In September first day of school pictures were popping up all over my Facebook feed. Optimism was high for a great school year and parents everywhere were hoping their children would get teachers who truly care, were good at teaching, and would communicate well and often.
Most of the time that’s exactly what happens. However, some of the time things don’t go quite as well as we would hope.
The classroom honeymoon is over.
After the first few weeks of school reality sets in and some kids may come home with comments like this:
- School is boring.
- My teacher isn’t nice.
- I don’t have any friends.
When that happens parents start wondering (and worrying):
- Does Mrs. Jones like my son?
- Is Susan bored? Will she be challenged in this class?
- Here we go again – another school year with friendship problems.
During my 12 years as an elementary school principal I heard lots of parents’ complaints. I’m a natural problem solver and wanted to know if something wasn’t right. But, there were some ways parents approached the situation that made it easier for me to hear them — and other ways that made it tough.
I’ve also raised two sons and am uncomfortable admitting that I’ve been one of “those” parents. I knew it was so when my sons’ principal actually ducked into a classroom one day when he saw me walking down the hall—just to avoid another demanding and questioning conversation.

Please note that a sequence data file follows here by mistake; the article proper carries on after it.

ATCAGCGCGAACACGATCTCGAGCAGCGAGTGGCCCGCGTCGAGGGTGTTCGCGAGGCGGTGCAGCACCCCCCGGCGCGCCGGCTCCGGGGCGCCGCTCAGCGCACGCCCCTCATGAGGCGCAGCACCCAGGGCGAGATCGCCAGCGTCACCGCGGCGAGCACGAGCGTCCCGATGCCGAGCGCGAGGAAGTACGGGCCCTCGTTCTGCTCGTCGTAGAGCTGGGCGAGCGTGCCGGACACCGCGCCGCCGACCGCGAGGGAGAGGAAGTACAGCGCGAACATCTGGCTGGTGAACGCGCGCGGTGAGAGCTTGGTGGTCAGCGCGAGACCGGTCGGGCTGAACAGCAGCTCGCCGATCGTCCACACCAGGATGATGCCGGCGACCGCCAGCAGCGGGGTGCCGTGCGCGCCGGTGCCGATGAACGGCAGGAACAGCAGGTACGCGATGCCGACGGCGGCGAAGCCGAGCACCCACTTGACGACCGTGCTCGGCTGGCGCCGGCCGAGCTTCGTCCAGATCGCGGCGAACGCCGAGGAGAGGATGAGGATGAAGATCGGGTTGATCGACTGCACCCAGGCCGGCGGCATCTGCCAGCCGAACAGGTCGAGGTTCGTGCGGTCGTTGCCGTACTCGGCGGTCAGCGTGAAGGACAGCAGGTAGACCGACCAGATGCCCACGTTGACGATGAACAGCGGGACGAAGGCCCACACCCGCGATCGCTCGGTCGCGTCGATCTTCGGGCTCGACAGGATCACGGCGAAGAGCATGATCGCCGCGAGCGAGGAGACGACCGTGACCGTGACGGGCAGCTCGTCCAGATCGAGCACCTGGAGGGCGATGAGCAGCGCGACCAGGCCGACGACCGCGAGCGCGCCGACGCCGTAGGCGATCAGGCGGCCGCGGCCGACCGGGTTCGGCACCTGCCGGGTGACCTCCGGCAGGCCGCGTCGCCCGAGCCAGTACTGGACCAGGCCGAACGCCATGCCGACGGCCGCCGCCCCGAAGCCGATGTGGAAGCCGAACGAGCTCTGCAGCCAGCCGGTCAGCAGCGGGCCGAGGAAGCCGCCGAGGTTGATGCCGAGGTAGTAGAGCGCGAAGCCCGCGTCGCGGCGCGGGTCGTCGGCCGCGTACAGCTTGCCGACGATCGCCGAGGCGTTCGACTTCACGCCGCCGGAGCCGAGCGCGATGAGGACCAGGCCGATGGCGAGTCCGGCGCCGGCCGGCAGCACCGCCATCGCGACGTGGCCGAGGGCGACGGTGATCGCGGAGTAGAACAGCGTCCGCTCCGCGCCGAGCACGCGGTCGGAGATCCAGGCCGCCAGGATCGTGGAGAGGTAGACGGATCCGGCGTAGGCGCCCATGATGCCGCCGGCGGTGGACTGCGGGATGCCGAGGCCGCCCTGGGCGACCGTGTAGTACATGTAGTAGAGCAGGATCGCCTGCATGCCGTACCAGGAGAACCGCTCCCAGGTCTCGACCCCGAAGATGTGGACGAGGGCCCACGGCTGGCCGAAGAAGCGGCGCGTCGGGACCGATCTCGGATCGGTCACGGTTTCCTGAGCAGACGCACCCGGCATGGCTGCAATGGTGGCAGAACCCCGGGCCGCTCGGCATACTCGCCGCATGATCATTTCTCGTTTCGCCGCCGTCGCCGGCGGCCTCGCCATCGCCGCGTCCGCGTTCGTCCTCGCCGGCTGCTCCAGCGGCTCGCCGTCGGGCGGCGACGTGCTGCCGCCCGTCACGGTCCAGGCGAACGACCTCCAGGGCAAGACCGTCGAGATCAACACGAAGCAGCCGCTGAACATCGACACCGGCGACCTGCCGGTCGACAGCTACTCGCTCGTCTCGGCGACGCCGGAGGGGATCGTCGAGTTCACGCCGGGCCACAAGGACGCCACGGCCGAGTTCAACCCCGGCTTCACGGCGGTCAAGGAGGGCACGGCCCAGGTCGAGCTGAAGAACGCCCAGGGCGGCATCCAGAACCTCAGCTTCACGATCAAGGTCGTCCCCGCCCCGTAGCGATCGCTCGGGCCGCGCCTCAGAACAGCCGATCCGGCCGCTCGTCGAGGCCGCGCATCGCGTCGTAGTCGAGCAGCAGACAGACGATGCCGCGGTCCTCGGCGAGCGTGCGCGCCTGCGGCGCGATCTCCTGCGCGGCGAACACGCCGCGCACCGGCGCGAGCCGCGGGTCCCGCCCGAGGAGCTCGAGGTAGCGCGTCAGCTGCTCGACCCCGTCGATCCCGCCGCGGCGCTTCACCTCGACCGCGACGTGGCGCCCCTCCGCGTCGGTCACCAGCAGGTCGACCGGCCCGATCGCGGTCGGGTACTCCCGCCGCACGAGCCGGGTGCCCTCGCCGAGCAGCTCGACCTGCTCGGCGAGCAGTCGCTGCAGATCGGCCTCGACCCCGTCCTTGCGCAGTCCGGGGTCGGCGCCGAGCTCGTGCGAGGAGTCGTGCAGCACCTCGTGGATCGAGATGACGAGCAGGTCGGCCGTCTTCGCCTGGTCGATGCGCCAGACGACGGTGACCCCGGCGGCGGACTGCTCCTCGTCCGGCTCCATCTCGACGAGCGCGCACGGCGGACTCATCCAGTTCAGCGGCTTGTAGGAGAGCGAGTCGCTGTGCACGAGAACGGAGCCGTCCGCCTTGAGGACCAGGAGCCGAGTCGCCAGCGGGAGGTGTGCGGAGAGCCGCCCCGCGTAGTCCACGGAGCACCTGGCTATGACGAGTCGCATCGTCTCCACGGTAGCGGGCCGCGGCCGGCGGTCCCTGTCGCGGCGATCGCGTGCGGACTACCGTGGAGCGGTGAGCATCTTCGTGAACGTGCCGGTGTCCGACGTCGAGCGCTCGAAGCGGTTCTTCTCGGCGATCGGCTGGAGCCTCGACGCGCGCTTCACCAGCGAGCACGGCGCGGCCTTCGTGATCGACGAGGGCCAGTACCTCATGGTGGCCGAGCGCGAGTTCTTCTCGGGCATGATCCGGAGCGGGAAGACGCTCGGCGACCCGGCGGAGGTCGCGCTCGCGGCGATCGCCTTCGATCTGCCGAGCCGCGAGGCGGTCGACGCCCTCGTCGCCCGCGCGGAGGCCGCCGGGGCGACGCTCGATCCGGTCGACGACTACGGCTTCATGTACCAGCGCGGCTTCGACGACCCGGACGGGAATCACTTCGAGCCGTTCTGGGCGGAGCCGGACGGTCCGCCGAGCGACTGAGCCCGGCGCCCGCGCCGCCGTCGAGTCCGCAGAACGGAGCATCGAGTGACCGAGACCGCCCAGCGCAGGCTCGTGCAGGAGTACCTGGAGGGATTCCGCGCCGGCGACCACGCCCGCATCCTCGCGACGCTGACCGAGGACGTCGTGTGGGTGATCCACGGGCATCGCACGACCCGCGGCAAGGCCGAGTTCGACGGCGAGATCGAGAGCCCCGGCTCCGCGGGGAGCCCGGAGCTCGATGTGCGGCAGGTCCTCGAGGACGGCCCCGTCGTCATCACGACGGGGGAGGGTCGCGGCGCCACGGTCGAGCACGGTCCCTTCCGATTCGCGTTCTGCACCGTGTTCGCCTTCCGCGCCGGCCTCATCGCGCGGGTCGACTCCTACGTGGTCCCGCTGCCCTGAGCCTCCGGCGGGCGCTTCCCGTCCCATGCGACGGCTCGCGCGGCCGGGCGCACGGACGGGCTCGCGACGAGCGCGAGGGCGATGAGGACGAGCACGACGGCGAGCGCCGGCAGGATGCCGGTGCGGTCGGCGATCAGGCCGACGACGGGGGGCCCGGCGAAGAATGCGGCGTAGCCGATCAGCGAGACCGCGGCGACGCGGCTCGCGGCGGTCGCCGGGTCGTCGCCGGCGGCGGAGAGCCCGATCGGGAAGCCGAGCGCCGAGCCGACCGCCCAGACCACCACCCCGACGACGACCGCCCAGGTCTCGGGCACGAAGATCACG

So, I’d like to pass along a few lessons from the book of, “I wish I knew then what I know now.”
Here are 5 tips for how to not be one of “those” parents:
- Email is not for venting: Getting your frustrations out is a good thing. Sending those frustrations in an uncensored email is a bad thing. So, use email to give a short overview of the issue and to schedule a time to talk with the teacher—not to vent.
- Resist telling other parents: As tempting as it is to want to tap into other parents’ experiences I encourage you to manage the issue yourself or find a trusted friend outside of your school circle. When parents vent to other parents issues often snowball out of control and become contagious. Avoid building an army of support. You certainly wouldn’t want someone to handle an issue with you that way.
- Consider Possibilities: Ask yourself, “Is my child’s complaint or problem related to something outside of the classroom?” In other words, could there be more going on here? Could it be a transition issue, an attention issue, or something else?
- Respond don’t React: Be thoughtful in how you approach the situation, not reactive. Unless it’s a highly urgent safety issue, most concerns can simmer for a day or two while you craft your best approach. Give the concern a “tomorrow test.” Will this feel as important tomorrow or next month as it does right now? That will help you know whether to raise the issue at all.
- Speak on behalf of your child only: When you do raise your concern keep it focused on your child’s experience and how the issue is impacting him or her. Resist throwing in, “Well, all the other parents are noticing this too.” The teacher will be much more welcoming of input when you stay focused on your child only.
If you would like specifics on how to talk with the teacher check out my previous post on the topic for my 8 tips for a great conversation and a great relationship.
So, I’d say when a concern surfaces you should consider talking with your child’s teacher in your best way so you don’t become one of “those” parents. What would you say?